I’m still a bit bereft. Some of the better releases are still a ways away. For lack of any better ideas, let’s do a retro review!
I bought the entire Sands trilogy – when else – during a Steam sale a while ago. I started playing Sands of Time on a Saturday afternoon. Next thing I knew, it was my bedtime on Sunday night. I wasn’t quite sure what had happened to me in the intervening hours, but I could tell you all about what happened in this pretty parkour game from 2003.
You play the unnamed Prince, who has retrieved a treasure during a raid on an enemy palace. Unbeknownst to him, the treasure is the legendary Sands of Time. A traitorous vizier tricks the brash Prince into unleashing the Sands in the middle of the Persian palace, causing a curse to sweep through the land and bringing forth sand demons. The Prince happens to have the Dagger of Time, the only thing than can control the Sands; and he teams up with Farah, a prisoner from the enemy palace who knows about the Sands, to right the curse for which he is partially responsible.
Having read the 1001 Nights, I can tell you that this story reads exactly like some of the better-known stories from that. It also bore some resemblance to hero stories from traditional Middle Eastern epics, but Campbellian heroics are not exactly new in video games or anywhere else. I liked the Prince and Farah because they sound real; they came across as relatable and flawed.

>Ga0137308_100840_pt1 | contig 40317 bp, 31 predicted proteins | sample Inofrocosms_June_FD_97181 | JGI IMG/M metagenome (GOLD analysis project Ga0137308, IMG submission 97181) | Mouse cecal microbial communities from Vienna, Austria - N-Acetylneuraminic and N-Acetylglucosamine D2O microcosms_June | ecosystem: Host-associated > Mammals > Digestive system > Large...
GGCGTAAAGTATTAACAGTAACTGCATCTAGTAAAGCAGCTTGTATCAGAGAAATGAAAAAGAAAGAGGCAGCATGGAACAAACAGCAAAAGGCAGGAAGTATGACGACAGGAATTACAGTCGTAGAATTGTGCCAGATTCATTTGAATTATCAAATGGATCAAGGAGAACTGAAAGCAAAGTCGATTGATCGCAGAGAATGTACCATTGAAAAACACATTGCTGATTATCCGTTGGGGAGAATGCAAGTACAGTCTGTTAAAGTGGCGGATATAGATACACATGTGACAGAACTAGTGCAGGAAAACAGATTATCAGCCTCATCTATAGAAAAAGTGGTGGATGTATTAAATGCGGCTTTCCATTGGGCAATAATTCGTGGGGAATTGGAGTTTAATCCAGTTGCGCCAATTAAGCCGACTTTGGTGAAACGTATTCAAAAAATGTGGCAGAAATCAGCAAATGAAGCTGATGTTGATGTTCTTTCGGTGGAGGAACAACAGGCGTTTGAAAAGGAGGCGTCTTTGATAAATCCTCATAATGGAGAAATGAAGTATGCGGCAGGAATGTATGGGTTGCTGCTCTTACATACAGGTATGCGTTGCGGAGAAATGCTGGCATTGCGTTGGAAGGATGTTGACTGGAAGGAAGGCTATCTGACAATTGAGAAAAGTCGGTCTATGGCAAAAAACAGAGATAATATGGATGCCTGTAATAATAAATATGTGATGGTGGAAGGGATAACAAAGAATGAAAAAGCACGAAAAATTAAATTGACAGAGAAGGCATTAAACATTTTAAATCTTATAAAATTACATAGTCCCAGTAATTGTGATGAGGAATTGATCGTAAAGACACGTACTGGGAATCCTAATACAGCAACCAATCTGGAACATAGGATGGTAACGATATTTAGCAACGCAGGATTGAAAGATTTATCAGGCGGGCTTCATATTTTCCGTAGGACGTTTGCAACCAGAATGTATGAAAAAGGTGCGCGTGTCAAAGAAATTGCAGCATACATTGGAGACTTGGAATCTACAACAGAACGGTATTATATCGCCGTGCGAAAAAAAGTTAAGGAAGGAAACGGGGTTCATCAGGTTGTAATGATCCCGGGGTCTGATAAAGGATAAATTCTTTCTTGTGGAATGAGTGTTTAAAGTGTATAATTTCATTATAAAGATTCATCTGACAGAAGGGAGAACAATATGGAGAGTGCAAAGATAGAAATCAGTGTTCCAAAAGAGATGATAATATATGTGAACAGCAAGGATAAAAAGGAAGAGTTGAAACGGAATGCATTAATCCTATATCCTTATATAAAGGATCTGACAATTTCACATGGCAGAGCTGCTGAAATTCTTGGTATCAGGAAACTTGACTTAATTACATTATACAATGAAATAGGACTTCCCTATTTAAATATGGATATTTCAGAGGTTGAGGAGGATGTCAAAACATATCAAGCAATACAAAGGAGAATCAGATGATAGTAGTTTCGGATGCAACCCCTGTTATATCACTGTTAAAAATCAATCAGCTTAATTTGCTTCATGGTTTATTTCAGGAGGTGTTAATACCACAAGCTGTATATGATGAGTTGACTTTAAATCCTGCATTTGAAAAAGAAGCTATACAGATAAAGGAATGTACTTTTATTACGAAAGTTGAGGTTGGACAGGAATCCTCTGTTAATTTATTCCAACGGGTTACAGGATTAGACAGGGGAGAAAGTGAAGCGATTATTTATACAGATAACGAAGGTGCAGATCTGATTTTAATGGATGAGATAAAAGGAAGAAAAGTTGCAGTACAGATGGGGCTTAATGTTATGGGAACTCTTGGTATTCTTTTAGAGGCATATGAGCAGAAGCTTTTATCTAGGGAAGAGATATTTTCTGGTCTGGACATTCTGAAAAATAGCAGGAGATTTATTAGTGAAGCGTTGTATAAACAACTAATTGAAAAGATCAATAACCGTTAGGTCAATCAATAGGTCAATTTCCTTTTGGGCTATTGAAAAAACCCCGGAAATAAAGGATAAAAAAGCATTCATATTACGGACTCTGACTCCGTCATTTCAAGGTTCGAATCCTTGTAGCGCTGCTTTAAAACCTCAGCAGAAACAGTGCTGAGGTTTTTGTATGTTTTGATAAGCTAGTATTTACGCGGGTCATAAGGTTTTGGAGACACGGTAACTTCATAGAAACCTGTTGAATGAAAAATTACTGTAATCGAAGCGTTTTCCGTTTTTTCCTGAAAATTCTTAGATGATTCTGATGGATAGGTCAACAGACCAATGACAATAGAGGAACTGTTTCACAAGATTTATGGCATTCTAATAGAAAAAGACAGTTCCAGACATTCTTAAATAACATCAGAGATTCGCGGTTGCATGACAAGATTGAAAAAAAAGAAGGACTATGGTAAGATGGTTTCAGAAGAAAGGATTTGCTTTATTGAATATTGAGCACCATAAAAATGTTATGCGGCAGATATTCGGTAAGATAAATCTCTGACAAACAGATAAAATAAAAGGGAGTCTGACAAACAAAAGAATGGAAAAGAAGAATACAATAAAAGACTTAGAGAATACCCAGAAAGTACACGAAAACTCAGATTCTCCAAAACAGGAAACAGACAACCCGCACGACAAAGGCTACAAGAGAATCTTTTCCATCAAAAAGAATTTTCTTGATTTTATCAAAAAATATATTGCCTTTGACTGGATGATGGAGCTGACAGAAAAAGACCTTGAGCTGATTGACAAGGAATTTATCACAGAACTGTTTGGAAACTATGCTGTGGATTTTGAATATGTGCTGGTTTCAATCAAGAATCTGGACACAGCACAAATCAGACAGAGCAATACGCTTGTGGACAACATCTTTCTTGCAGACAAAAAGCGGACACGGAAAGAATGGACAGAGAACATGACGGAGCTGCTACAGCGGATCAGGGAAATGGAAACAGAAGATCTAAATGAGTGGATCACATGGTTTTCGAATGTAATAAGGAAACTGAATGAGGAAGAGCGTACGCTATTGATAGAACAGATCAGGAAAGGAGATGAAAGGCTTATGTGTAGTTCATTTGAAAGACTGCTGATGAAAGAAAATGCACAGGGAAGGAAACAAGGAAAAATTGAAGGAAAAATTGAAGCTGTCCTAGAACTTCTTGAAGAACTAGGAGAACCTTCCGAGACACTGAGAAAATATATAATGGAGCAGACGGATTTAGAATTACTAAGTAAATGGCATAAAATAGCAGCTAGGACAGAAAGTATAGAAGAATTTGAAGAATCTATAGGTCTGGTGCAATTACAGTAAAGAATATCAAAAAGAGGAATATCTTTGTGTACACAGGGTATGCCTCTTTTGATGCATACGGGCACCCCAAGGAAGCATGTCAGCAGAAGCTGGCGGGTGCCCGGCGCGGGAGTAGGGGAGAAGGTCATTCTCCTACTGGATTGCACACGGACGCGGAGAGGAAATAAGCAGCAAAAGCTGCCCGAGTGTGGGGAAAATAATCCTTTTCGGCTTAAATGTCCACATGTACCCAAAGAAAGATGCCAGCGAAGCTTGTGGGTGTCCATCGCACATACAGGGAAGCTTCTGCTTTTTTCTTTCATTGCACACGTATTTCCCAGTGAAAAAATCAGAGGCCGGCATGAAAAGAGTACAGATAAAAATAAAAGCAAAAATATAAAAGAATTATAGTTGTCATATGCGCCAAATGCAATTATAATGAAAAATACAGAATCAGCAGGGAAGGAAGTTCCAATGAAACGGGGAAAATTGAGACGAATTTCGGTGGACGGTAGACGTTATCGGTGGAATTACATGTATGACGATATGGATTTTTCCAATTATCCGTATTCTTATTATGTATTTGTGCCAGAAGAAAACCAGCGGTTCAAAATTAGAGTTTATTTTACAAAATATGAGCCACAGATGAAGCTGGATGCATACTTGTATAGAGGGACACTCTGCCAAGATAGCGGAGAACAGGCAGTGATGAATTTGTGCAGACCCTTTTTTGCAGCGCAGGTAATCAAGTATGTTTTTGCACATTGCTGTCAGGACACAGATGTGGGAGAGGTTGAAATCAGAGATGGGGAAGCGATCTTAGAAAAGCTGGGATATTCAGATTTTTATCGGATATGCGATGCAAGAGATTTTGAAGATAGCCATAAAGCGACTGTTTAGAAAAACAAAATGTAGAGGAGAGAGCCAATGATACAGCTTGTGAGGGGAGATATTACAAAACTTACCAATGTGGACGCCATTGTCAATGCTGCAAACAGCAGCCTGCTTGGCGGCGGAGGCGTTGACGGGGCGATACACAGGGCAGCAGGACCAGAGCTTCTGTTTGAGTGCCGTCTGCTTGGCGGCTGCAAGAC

Also like the 1001 Nights, the story is being narrated. The Prince is telling his adventure, and whenever you die or make a misstep in the game, the Prince stops, comments that he made a mistake in his narration, and the Sands will rewind time to give you the chance to do it correctly. It’s a cool mechanic and it fits perfectly with the framing narrative.
The first thing I noticed when I played the game was the beautiful environments. Indeed, it’s difficult not to notice them, as the first thing that happens in any given room is a long, sweeping shot so that you can see what you’re going to be navigating. Every single room and cave and bit of terrain has been designed to evoke the idea of a semi-mythical Middle East. While it is all obviously stylized, I’d say the people who did the design work knew a fair bit about the actual art and architecture it parallels.
I enjoyed Sands of Time in part because it met me halfway. It’s relatively simple, but not easy. It’s obviously inspired by myth and classical literature. The characters are complex, but still likeable, and the combat and parkour are extremely fun to play. It’s also pretty, which is the cherry on top of the sundae.